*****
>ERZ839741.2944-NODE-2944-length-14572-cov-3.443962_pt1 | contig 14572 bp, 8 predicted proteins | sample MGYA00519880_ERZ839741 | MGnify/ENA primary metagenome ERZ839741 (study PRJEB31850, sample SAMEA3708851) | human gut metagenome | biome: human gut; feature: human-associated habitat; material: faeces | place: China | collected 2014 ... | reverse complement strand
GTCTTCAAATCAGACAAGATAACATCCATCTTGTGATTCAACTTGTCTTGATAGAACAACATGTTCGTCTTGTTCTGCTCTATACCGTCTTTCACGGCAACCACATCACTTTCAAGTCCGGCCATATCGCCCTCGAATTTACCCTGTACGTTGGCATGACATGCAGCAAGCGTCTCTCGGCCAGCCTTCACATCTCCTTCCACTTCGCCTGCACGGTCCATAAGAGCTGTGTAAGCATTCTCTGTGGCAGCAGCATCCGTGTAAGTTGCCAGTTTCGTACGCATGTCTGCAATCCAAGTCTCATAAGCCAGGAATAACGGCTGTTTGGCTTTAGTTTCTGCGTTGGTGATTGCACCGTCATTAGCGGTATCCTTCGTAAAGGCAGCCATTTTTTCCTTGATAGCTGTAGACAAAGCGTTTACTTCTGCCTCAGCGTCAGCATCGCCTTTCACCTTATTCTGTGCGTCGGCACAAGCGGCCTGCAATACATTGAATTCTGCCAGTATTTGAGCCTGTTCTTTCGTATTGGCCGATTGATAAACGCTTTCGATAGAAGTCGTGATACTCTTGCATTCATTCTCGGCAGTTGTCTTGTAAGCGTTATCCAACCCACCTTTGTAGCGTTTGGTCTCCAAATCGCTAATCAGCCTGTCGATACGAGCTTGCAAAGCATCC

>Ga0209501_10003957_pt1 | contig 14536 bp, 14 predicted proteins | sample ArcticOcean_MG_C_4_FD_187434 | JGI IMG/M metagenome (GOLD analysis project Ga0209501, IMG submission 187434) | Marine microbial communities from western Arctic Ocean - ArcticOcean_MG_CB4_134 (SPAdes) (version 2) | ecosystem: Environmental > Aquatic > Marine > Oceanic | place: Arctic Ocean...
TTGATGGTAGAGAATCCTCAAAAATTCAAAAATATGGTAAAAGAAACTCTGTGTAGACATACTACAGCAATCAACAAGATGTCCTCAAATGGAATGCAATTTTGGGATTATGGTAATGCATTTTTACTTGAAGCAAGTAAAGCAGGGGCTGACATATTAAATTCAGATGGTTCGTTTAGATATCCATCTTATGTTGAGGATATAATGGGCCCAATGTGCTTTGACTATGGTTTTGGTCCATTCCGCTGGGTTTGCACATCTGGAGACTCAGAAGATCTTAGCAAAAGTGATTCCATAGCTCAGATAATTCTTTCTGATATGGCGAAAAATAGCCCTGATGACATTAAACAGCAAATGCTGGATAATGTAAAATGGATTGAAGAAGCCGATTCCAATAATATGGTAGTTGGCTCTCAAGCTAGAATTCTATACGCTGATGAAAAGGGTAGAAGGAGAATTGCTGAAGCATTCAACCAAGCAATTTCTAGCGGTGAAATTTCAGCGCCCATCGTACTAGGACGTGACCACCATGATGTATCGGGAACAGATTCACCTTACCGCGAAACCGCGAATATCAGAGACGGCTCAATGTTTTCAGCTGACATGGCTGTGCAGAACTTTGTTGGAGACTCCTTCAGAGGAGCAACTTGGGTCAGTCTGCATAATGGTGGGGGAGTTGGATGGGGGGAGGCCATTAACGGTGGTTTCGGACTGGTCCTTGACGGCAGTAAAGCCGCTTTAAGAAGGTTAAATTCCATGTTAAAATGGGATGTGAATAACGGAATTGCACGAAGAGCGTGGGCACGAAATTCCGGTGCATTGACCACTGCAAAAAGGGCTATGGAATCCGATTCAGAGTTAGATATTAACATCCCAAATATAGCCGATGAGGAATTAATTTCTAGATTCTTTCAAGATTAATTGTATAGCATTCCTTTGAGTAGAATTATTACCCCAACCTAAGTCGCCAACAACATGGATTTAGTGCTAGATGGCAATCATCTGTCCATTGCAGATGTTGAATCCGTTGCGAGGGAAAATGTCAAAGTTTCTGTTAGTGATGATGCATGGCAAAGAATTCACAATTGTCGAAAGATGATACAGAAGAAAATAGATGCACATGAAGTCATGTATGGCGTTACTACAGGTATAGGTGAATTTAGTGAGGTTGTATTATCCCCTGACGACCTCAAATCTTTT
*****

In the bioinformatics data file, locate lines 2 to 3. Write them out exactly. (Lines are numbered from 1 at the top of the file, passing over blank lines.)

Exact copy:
GTCTTCAAATCAGACAAGATAACATCCATCTTGTGATTCAACTTGTCTTGATAGAACAACATGTTCGTCTTGTTCTGCTCTATACCGTCTTTCACGGCAACCACATCACTTTCAAGTCCGGCCATATCGCCCTCGAATTTACCCTGTACGTTGGCATGACATGCAGCAAGCGTCTCTCGGCCAGCCTTCACATCTCCTTCCACTTCGCCTGCACGGTCCATAAGAGCTGTGTAAGCATTCTCTGTGGCAGCAGCATCCGTGTAAGTTGCCAGTTTCGTACGCATGTCTGCAATCCAAGTCTCATAAGCCAGGAATAACGGCTGTTTGGCTTTAGTTTCTGCGTTGGTGATTGCACCGTCATTAGCGGTATCCTTCGTAAAGGCAGCCATTTTTTCCTTGATAGCTGTAGACAAAGCGTTTACTTCTGCCTCAGCGTCAGCATCGCCTTTCACCTTATTCTGTGCGTCGGCACAAGCGGCCTGCAATACATTGAATTCTGCCAGTATTTGAGCCTGTTCTTTCGTATTGGCCGATTGATAAACGCTTTCGATAGAAGTCGTGATACTCTTGCATTCATTCTCGGCAGTTGTCTTGTAAGCGTTATCCAACCCACCTTTGTAGCGTTTGGTCTCCAAATCGCTAATCAGCCTGTCGATACGAGCTTGCAAAGCATCC

>Ga0209501_10003957_pt1 | contig 14536 bp, 14 predicted proteins | sample ArcticOcean_MG_C_4_FD_187434 | JGI IMG/M metagenome (GOLD analysis project Ga0209501, IMG submission 187434) | Marine microbial communities from western Arctic Ocean - ArcticOcean_MG_CB4_134 (SPAdes) (version 2) | ecosystem: Environmental > Aquatic > Marine > Oceanic | place: Arctic Ocean...